Former Boston Red Sox pitcher Curt Schilling—a once-beloved figure in New England after leading the pitching staff of the 2004 World Series Champions—continues his ignominious fall from grace.
According to The Boston Globe, "Schilling agreed to participate in a $2.5 million settlement" with Rhode Island authorities, who sued him and his business partners over a $75 million taxpayer-funded subsidy to his now-defunct video game company, 38 Studios. Rhode Island taxpayers, even after all the settlements, will still be on the hook for more than $50 million as a result of this fiasco, the Providence Journal reports.
In 2013, I reported for Reason on how this disastrous display of crony capitalism came to be:
Gov. Donald Carcieri (R-R.I.), term-limited and searching for a legacy after presiding over one of the worst state economies in the U.S., featuring long spells of double-digit unemployment and frequent last-place finishes in rankings of business friendliness. In a classic spasm of "do something, anything" government desperation, Carcieri made it his mission to lure 38 Studios from its headquarters in Maynard, Massachusetts to Rhode Island.
Using his bully pulpit as both governor and chairman of the Rhode Island Economic Development Corporation (RIEDC), a quasi-public agency whose mission is to promote business in the state, Carcieri pushed hard for 38 Studios to receive a $75 million taxpayer-guaranteed loan.
Each loan guarantee must be approved by the Rhode Island legislature, and when the votes were cast in 2010, only one lawmaker voted against it. Rep. Bob Watson (R-Greenwich) noted "a lot of red flags" in a "very risky" deal that was "too fast, too loose, and frankly, a scandal waiting to happen." Watson added "more often than not, politicians are very poor when it comes to making business decisions."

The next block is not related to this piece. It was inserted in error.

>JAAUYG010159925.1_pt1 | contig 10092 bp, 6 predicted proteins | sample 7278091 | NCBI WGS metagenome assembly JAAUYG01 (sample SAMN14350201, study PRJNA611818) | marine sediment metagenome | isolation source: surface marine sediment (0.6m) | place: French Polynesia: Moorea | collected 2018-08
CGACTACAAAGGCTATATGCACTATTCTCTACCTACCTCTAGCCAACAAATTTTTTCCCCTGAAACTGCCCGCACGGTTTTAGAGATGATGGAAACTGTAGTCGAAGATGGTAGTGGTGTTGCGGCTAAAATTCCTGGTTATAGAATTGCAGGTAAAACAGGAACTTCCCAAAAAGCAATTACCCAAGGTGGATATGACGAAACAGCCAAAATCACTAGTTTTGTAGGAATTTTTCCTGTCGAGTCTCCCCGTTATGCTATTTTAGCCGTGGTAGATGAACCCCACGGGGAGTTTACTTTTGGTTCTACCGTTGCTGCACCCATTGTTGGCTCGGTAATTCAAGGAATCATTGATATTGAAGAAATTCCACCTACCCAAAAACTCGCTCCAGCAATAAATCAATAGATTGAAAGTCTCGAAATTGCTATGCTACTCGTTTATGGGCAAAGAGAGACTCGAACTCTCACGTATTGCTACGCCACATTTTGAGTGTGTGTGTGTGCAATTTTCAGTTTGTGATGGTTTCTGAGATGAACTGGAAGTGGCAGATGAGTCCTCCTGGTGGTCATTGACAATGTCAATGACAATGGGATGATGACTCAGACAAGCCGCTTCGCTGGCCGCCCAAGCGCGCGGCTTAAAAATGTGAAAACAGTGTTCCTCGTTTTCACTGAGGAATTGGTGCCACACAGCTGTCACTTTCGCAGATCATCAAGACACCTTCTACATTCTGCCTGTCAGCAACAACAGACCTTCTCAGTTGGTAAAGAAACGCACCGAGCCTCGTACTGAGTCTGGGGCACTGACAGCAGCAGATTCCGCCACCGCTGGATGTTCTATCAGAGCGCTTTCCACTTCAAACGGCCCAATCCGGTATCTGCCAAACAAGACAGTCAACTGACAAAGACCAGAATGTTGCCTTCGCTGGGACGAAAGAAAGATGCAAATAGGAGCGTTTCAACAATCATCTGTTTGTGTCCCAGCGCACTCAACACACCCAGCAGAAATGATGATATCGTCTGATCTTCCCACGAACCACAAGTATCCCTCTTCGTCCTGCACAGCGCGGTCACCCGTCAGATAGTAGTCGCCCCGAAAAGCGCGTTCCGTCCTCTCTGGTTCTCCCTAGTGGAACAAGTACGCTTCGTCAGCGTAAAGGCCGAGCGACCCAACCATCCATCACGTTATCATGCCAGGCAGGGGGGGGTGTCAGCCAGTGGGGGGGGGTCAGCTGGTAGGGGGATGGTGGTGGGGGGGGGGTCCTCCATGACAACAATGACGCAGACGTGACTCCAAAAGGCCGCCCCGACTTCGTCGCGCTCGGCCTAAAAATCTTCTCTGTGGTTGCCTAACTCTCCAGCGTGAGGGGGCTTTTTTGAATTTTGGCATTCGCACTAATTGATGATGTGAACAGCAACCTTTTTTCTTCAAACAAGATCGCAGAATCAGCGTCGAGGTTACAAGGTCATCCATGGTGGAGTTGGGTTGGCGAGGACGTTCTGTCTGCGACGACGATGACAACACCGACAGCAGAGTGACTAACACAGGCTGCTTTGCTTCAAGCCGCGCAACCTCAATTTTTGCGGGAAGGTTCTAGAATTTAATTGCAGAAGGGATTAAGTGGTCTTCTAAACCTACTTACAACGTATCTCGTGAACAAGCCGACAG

Watson is clearly on to something, at least in the Ocean State. Some legislators later admitted that they did not realize that the loan guarantee meant to stimulate Rhode Island business, was in fact, only going to stimulate one business, 38 Studios.
The Globe notes that Schilling referred to the state's investigation over his company's allegedly unethical business practices as a "fake ass witch hunt," and Rhode Island Attorney General Peter Kilmartin cleared the company of criminal wrongdoing in June, saying "Bad politics, bad public policy, bad business decisions simply do not always rise to the level of criminal conduct."
Schilling, an outspoken Republican conservative, was fired from his job as a baseball commentator for ESPN earlier this year for repeatedly sharing social media memes which could reasonably be described as transphobic and Islamophobic. He's hinted at a run for political office, and eventually the presidency.
On his Facebook page yesterday, he offered a glimpse of what a Schilling Administration might look like. Responding to the bombings in New York and New Jersey and the ISIS-inspired mass stabbings in Minnesota, Schilling called for an immediate end to immigration or even "foreign nationals from entering this country via air," adding, "Unless an immigrant can PROVE beyond a shadow of a doubt no links with terrorism, they cannot come here."
He bizarrely called for "a version of the Berlin Wall on our southern border"—unsuprisingly not understanding that the Berlin Wall was built to keep East Germans from fleeing their prison-state, not to discourage immigration—and called for terror suspects to be executed without trial.
No word yet on whether or not President Schilling would establish a Department of Publicly-Financed Video Games.
Watch my Reason TV report on 38 Studios below:
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